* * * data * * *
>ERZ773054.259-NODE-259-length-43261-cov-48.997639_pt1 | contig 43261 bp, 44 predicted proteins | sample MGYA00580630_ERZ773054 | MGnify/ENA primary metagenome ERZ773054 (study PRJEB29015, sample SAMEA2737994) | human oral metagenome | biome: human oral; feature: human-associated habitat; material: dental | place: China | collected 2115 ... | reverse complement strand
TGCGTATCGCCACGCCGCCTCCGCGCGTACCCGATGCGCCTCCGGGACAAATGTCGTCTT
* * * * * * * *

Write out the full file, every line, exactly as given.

>ERZ773054.259-NODE-259-length-43261-cov-48.997639_pt1 | contig 43261 bp, 44 predicted proteins | sample MGYA00580630_ERZ773054 | MGnify/ENA primary metagenome ERZ773054 (study PRJEB29015, sample SAMEA2737994) | human oral metagenome | biome: human oral; feature: human-associated habitat; material: dental | place: China | collected 2115 ... | reverse complement strand
TGCGTATCGCCACGCCGCCTCCGCGCGTACCCGATGCGCCTCCGGGACAAATGTCGTCTT